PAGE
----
With LTV Cohorts, you can take a deep dive into financial metrics to understand which segment of customers is the most profitable, where are repeat purchasers coming from, which marketing channels are the most valuable, and more.
In the first dropdown, you can select which conversion segment you want to analyze.
Then, you select your date range.
In the third dropdown, you can select which attribution model you want applied to the data. It is worth noting, that this will assign credit to respective marketing channels for the first conversion. The model is not being used for any additional conversions after the first conversion since it is built for understanding what marketing channels lead to new users.
In the last dropdown, you can filter which specific buckets you want to look at.
In the first dropdown, you can select your interval type between "Month" and "Weeks since conversion."
In the second dropdown, you can select either the specific month you want to "Analyze Until" or "Number of Weeks" since the conversion.
Based on previous selections, a third dropdown may appear where you can "Group by" a specific Tier.
With "Show Metrics," you can select and de-select which metrics you want to view for each of the marketing buckets.
Then, you can input the profit margin. Based on the marketing channels you've previously selected, you can customize your profit margin as you deem fit. For example, the profit margin may be different for Paid Social vs Paid Search.
Selecting the first checkbox will include "Paid Channels Only" in the data below.
The second checkbox will be to include "New to File" customers only.
Now, lets take a look at the actual Analysis and what the different rows mean for your business. (click image to enlarge)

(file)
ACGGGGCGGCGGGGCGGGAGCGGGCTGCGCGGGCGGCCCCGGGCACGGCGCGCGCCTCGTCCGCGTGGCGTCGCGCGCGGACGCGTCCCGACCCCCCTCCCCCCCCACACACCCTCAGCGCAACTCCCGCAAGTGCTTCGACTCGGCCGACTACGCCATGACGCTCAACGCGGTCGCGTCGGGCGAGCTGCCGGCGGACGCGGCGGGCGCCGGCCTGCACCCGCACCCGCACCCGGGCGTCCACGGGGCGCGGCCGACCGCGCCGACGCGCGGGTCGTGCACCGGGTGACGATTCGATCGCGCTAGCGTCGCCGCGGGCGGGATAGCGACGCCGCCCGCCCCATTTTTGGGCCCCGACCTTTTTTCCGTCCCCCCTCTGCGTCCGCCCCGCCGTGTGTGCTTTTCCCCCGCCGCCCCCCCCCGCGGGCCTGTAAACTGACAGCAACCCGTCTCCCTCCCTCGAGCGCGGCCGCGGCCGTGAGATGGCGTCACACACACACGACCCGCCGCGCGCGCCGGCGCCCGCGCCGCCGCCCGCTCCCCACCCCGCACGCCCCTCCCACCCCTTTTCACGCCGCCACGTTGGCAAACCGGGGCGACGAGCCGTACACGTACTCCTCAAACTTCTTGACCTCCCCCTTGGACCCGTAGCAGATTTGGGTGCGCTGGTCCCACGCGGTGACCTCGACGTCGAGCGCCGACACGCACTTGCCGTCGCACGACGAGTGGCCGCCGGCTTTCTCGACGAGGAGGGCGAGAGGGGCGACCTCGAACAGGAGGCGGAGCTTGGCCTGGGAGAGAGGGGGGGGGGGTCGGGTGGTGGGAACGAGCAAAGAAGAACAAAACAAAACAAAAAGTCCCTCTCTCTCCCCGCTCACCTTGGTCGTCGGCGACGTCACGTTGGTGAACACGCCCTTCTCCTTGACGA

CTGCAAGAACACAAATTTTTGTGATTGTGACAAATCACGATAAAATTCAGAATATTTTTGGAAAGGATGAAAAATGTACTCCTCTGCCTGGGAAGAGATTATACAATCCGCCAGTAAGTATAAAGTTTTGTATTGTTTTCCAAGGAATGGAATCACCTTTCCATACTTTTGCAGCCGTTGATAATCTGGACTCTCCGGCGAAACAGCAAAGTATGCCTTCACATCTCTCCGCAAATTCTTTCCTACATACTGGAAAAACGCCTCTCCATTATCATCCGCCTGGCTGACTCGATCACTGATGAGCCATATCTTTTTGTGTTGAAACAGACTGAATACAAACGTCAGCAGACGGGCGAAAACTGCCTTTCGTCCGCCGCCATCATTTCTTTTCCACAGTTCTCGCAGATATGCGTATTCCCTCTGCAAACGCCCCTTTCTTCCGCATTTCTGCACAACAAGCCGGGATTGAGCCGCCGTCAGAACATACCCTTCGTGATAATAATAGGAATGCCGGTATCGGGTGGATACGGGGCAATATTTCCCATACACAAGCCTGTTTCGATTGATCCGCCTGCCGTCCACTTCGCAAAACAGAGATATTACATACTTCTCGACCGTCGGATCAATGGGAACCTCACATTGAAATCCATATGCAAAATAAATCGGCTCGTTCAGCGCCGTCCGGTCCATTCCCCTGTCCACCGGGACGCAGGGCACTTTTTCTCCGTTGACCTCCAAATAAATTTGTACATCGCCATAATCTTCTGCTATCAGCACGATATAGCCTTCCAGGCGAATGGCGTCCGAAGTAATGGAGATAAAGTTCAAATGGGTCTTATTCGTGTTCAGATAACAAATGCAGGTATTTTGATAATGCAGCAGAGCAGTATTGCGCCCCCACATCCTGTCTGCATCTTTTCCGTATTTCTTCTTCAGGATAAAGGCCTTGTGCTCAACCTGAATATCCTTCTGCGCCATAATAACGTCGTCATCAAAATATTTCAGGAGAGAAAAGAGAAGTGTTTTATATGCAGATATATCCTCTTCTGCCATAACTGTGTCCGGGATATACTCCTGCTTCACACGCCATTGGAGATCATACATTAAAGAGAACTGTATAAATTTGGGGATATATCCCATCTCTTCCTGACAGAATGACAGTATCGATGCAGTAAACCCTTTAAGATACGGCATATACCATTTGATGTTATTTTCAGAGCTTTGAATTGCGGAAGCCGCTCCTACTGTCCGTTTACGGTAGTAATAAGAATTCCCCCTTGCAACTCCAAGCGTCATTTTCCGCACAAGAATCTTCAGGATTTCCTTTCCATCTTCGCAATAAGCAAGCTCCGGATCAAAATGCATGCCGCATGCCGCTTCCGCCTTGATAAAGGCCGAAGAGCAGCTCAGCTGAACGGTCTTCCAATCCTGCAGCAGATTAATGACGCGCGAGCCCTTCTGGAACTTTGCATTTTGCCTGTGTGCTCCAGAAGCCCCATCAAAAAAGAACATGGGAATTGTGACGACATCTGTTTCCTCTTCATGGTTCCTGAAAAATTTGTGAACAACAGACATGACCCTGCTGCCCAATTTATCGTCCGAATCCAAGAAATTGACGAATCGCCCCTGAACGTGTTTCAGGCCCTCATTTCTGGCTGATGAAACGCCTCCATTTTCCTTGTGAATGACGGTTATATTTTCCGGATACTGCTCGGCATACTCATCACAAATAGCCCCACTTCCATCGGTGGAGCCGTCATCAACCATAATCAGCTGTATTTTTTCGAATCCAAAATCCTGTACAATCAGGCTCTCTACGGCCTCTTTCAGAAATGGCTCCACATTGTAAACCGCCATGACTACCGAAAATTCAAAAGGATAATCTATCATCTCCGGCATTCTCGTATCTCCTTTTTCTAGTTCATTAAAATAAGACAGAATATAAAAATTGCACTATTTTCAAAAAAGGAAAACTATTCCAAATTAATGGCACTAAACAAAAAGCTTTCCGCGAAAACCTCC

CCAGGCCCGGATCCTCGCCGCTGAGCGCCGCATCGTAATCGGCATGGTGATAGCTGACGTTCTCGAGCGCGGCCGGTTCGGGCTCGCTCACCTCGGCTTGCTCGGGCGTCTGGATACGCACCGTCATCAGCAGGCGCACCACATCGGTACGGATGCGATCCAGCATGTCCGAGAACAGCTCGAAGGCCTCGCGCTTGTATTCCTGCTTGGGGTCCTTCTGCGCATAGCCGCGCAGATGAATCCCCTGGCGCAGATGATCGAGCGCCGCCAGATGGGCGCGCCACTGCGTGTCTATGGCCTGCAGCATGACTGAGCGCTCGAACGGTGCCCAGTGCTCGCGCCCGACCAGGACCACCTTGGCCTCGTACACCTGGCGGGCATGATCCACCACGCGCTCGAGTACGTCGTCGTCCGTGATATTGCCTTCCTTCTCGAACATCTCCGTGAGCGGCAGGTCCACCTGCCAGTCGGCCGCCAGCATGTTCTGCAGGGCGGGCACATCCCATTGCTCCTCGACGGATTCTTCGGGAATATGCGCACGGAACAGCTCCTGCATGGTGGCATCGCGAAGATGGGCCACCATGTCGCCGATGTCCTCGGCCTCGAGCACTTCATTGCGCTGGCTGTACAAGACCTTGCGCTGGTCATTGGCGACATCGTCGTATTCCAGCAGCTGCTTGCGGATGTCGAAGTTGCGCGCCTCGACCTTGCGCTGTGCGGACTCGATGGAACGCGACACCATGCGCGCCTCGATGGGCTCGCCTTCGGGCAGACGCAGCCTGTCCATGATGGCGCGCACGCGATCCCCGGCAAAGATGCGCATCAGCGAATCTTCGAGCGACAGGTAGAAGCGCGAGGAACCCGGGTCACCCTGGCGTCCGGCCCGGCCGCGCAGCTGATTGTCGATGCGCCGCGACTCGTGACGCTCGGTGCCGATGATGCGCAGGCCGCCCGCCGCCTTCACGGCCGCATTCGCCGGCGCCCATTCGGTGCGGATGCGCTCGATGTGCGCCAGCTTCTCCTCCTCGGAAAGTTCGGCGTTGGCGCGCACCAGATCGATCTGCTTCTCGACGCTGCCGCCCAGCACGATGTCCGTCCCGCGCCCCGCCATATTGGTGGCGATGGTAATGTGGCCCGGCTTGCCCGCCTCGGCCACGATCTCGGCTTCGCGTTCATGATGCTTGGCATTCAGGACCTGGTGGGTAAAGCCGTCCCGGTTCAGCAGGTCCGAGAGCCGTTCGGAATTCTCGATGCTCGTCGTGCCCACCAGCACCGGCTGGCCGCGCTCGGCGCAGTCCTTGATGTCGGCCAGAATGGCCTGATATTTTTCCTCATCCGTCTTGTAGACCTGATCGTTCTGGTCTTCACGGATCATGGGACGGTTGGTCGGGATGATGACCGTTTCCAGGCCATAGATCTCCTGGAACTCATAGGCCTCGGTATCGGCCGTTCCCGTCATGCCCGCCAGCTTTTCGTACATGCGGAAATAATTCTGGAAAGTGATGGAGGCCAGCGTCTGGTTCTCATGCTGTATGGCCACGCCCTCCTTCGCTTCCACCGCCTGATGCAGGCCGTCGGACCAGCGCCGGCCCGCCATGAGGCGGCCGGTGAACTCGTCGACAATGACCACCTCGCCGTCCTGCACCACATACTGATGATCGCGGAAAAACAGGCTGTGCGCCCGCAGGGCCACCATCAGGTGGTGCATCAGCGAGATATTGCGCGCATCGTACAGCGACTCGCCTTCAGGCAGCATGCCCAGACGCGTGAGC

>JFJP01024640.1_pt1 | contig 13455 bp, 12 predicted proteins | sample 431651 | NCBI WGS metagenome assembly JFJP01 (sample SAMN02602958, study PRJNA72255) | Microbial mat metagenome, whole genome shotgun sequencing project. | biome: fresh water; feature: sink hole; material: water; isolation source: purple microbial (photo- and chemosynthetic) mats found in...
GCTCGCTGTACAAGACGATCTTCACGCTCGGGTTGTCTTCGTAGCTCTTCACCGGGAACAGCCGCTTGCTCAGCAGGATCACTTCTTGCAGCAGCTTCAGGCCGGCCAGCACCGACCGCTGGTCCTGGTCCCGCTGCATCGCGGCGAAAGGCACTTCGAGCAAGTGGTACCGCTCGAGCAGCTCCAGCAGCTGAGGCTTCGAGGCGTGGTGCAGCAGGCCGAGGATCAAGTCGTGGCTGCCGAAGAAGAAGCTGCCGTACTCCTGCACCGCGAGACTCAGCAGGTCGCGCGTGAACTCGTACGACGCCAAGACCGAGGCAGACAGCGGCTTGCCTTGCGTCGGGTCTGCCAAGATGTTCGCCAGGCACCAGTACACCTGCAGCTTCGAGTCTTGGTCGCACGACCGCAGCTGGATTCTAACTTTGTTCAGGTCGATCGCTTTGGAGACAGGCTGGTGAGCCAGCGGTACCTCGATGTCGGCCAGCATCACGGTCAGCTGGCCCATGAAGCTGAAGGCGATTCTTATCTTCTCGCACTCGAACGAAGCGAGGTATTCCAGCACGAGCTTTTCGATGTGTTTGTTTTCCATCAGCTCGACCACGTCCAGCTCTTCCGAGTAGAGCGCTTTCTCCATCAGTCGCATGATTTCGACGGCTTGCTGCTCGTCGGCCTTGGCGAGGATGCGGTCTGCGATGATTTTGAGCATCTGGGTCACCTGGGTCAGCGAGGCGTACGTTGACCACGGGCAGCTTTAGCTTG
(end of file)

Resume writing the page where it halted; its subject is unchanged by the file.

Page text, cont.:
The Repeat Purchase Analysis displays the different paid marketing buckets on the left. The data shown in the columns is between whichever date range is initially selected. Each marketing bucket has subsections, which include:
- Marketing Spend
The data being shown in the first column "First Purchase" shows the total numbers for the chosen date range. The data in the following columns (following months) is based on purchases made by customers who first purchased in the initial date range.
The date range is between November 1, 2018 and November 30, 2018. So, the data being shown in the first column labeled "First Purchase" is:
- The number of customers who converted in November
- The number of conversions in November
- The total revenue amount in November
- The total marketing spend in November
- The cost of goods and services in November
- The total profit generated in November
The second column, "Nov 2018," shows the totals of additional conversions after its first purchase. In the above table, we see that 49 of the 548 customers made an initial purchase in November and one or more additional purchases.
The third column, "Dec 2018," shows that 92 of the 548 customers from November 2018 made an additional purchase(s) in December 2018. The following conversions, revenue, COGS, and profit are results from those said purchases.
You'll notice that there is a number for Marketing Spend in the "First Purchase" column, but none of the following months. That is because the marketing spend is relevant until a new customer is acquired, AKA when the "First Purchase" is made. Every purchase thereafter is a repeat purchase from an existing customer.
Each subsection under each bucket expands even further, as you can see above.
Using the previous example, under "Paid Search," the "Customer" subsection breaks down Existing customers who made a purchase in November, and their subsequent purchases (Existing Repeat) in the following months.
The NTF (New to File) breakdown shows you customers who are new. These customers made their first purchase in November 2018, with "Paid Search" as one of the driving marketing channels. You can then look forward to see how many repeat purchases those new customers made over the next few months.
The data above offers you insights into which marketing buckets are the most valuable and which bring in new customers vs. repeat customers so you can best optimize your marketing spend.
The number of customers in the above examples vary based off the selected attribution methodology. An Even Weight model displays the number of unique customers that are touched by Direct Mail as first, middle, and last touchpoints (1,400). Whereas, a Last Touch model only shows a subsect of customers (761) — the customers who engaged with Direct Mail as a last touchpoint (right before converting).
Updated 10 months ago